We know, you thought that we advertised ourselves as being able to help you plan for your algebra instruction. You’re right. We did. And regardless of all of the elementary content you see on our website, we would argue that we are.

Differentiation. Personalized Learning. Enrichment. Intervention. We get it. As a teacher, we are expected to be **everything** to *everyone*. The expectations (as well as the educational jargon) can be a heavy weight to carry around.

This is where we hope to help. While understanding that there isn’t a silver bullet that will magically lift these expectations off of your back, we hope to be able to lighten the load by providing you with resources to help differentiate for the needs of the students who show up in your classroom each day with varied and vast mathematical experiences and background understandings.

We started this month by identifying some common misunderstandings related to CCSS.Math.Content.HSA.SSE.A.1 and CCSS.Math.Content.HSA.SSE.A.2 (seeing structure in expressions). During the second week, we worked backwards from an A.2 example problem [3(m - 3) + 2m - 1 + 6] and identified the elementary building blocks that were intertwined in the process of simplification. During the third week, we built on the elementary building blocks and identified some foundational topics taught in middle school that lead to fluency in simplifying expressions.

Each week, we’ve highlighted five correlated skills/understandings (what we’ve been referring to as the building blocks of understanding). For each correlated skill, we’ve found an instructional video that explains whY, and we’ve also identified instructional resources that you can utilize in a small group when planning for intervention, or with the whole class if you’ve identified a gap in understanding of the building blocks.

Differentiation is whY we’re decomposing these algebra standards to their elementary and middle school roots. Pre-assessment is how you can effectively identify which of the foundational skills you need to return to before pushing ahead in the algebra curriculum.

We advocate for the use of open-ended pre-assessments. By leaving the questions open-ended, it allows us the space to identify fundamental misunderstandings within student solutions. For example, one of the questions on our ‘Seeing Structure in Expressions’ pre-assessment asks students to simplify 5 + 3 (m - 3) + 2m - 1. Each time I give a pre-assessment in my classroom, I scan student papers for their responses to each question one at a time. I don’t mark-up the papers, but simply sort the papers into groups based on similarities in their solutions. As I was looking over this particular pre-assessment question, I noticed that some of my students were adding 5 and 3 before they distributed (ending up with something close to 8m - 24 + 2m - 1 before combining like terms). I was then able to sort my students into two groups. With one group, I planned to help them use algebra tiles to identify why 8 (m - 3) is not the same as “five plus three groups of (m - 3).” When we worked in this small group, I remember that the use of the algebra tiles led to a great discussion about the order of operations and why it makes sense that we would have to distribute before we add in this expression. With the students in my second group, I planned to push their thinking to show the distribution of a variable by an expression. This intervention and enrichment were both made possible because students had prior experiences using area models to multiply.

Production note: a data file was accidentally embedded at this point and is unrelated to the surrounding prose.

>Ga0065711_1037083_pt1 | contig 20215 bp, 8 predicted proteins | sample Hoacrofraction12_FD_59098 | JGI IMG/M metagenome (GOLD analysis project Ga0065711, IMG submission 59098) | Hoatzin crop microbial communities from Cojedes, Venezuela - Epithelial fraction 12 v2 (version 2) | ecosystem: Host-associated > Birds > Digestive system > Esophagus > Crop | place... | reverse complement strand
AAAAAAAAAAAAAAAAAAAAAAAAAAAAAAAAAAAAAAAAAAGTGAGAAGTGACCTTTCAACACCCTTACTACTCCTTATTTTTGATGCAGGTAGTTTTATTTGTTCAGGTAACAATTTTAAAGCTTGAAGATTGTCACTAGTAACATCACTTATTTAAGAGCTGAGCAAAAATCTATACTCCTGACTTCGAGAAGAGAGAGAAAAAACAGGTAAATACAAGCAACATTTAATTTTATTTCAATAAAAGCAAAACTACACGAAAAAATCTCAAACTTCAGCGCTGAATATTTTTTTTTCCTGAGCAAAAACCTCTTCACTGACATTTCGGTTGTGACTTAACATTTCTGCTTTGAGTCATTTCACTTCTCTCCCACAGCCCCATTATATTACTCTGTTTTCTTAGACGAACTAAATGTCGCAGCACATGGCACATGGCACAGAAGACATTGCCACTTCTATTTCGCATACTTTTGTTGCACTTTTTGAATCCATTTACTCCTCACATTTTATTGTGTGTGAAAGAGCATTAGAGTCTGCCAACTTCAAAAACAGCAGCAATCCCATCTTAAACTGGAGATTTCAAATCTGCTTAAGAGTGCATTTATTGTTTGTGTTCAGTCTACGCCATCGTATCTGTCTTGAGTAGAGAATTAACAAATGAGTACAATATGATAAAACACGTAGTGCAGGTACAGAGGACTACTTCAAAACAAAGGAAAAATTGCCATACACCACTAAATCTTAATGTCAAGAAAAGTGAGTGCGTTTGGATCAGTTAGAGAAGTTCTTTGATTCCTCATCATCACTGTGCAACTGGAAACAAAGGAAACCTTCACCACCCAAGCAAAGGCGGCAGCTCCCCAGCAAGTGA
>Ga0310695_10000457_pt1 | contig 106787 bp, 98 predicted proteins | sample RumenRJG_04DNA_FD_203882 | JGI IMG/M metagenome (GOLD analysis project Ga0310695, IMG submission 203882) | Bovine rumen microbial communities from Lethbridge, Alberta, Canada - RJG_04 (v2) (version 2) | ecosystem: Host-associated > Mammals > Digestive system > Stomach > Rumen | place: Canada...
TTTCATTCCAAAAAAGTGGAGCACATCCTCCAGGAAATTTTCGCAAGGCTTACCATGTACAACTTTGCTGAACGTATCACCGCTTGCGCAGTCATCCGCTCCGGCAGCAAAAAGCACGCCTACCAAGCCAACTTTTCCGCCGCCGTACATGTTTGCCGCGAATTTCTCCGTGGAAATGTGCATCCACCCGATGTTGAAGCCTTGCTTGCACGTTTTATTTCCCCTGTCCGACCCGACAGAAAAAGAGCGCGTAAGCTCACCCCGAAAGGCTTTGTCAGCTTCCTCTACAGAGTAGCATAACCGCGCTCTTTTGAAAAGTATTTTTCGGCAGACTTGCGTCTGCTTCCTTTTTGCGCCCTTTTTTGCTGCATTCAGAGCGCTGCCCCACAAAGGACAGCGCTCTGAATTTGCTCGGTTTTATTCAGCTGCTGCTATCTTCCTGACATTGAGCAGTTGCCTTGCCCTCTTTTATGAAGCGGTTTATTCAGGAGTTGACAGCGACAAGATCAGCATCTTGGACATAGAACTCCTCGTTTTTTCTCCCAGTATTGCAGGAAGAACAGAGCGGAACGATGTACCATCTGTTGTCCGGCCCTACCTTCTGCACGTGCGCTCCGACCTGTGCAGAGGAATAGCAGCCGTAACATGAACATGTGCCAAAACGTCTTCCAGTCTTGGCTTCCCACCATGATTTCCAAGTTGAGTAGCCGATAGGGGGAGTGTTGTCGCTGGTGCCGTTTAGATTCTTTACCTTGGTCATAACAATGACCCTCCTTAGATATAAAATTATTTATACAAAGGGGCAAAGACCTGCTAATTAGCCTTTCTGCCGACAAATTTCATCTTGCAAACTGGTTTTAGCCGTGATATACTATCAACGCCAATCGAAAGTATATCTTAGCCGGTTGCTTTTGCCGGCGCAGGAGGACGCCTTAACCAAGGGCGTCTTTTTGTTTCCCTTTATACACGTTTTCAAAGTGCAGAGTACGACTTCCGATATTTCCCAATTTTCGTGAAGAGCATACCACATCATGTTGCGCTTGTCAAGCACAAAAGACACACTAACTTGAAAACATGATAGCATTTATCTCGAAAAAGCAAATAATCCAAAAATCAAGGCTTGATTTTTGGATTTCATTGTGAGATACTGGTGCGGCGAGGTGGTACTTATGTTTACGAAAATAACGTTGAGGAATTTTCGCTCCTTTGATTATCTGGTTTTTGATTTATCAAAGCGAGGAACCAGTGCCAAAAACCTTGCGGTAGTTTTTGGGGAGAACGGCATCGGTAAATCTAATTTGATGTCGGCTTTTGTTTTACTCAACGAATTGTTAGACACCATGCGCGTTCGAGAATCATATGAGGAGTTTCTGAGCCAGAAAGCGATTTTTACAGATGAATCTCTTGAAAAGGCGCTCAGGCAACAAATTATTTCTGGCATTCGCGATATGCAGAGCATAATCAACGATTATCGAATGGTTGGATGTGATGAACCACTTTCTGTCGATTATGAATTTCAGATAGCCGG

This is how it all ties together. Understanding of multiplication as a representation of equal groups (and visualizing these products with an area model) is first taught in third grade (CCSS.Math.Content.3.OA.A.2). The concept of working within grouping symbols following the order of operations is first introduced in fifth grade (CCSS.Math.Content.5.OA.A.1) and then revisited in relevant contexts each year thereafter (check out the ‘Four 4s’ activity in our week 3 resources). The distributive property is first introduced in third grade (CCSS.Math.Content.3.OA.B.5) as a way to break down a product into its friendly factors. Computation with negative integers is taught in seventh grade CCSS.Math.Content.7.NS.A.1 and CCSS.Math.Content.7.NS.A.2, but understanding of negative rational numbers is solidified in sixth grade. We could go on, but we think you get our point. All of these understandings are essential to being able to simplify 5 + 3 (m - 3) + 2m - 1.

So, yes, we’ve highlighted a kindergarten standard on a blog that has marketed itself as a place for resources for algebra teachers. But, we hope you can use the resources we’ve compiled to help your students build on their past experiences and fill in any gaps they may have in the understanding of the building blocks.

Happy differentiation!

If you’re interested in the ‘Seeing Structure in Expressions’ pre-assessment we’ve described above, we’d love to share it with you! It is attached as a PDF to the welcome e-mail you will receive if you sign up for our monthly newsletter here: